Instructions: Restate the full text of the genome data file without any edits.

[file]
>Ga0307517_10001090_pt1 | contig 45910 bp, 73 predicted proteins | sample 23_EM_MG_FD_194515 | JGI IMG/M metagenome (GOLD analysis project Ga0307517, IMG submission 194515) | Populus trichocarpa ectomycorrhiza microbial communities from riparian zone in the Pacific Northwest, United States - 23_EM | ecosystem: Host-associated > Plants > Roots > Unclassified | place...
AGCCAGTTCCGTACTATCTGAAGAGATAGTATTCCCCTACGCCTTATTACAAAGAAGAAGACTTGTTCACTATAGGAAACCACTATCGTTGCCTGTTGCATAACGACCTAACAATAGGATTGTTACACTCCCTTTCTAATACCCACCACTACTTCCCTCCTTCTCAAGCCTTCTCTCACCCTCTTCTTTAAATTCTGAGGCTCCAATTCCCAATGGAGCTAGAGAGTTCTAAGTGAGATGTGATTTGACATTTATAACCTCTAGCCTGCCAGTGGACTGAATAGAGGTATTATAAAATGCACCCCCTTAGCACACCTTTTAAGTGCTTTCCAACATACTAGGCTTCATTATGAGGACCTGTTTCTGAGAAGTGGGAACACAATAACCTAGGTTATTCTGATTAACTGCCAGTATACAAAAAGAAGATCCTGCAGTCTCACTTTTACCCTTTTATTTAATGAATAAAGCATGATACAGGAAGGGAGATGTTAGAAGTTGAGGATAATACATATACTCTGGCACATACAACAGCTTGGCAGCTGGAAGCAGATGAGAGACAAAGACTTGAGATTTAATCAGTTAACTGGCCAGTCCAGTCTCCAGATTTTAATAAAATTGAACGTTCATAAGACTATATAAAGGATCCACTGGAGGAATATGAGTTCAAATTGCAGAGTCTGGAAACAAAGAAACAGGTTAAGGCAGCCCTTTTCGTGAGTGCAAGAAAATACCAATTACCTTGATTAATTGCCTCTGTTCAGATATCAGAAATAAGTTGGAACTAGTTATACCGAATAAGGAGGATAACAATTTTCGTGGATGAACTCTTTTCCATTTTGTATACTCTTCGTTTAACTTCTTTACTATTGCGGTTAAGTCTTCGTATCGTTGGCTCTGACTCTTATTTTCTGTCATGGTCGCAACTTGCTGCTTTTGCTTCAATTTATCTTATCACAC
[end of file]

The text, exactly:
>Ga0307517_10001090_pt1 | contig 45910 bp, 73 predicted proteins | sample 23_EM_MG_FD_194515 | JGI IMG/M metagenome (GOLD analysis project Ga0307517, IMG submission 194515) | Populus trichocarpa ectomycorrhiza microbial communities from riparian zone in the Pacific Northwest, United States - 23_EM | ecosystem: Host-associated > Plants > Roots > Unclassified | place...
AGCCAGTTCCGTACTATCTGAAGAGATAGTATTCCCCTACGCCTTATTACAAAGAAGAAGACTTGTTCACTATAGGAAACCACTATCGTTGCCTGTTGCATAACGACCTAACAATAGGATTGTTACACTCCCTTTCTAATACCCACCACTACTTCCCTCCTTCTCAAGCCTTCTCTCACCCTCTTCTTTAAATTCTGAGGCTCCAATTCCCAATGGAGCTAGAGAGTTCTAAGTGAGATGTGATTTGACATTTATAACCTCTAGCCTGCCAGTGGACTGAATAGAGGTATTATAAAATGCACCCCCTTAGCACACCTTTTAAGTGCTTTCCAACATACTAGGCTTCATTATGAGGACCTGTTTCTGAGAAGTGGGAACACAATAACCTAGGTTATTCTGATTAACTGCCAGTATACAAAAAGAAGATCCTGCAGTCTCACTTTTACCCTTTTATTTAATGAATAAAGCATGATACAGGAAGGGAGATGTTAGAAGTTGAGGATAATACATATACTCTGGCACATACAACAGCTTGGCAGCTGGAAGCAGATGAGAGACAAAGACTTGAGATTTAATCAGTTAACTGGCCAGTCCAGTCTCCAGATTTTAATAAAATTGAACGTTCATAAGACTATATAAAGGATCCACTGGAGGAATATGAGTTCAAATTGCAGAGTCTGGAAACAAAGAAACAGGTTAAGGCAGCCCTTTTCGTGAGTGCAAGAAAATACCAATTACCTTGATTAATTGCCTCTGTTCAGATATCAGAAATAAGTTGGAACTAGTTATACCGAATAAGGAGGATAACAATTTTCGTGGATGAACTCTTTTCCATTTTGTATACTCTTCGTTTAACTTCTTTACTATTGCGGTTAAGTCTTCGTATCGTTGGCTCTGACTCTTATTTTCTGTCATGGTCGCAACTTGCTGCTTTTGCTTCAATTTATCTTATCACAC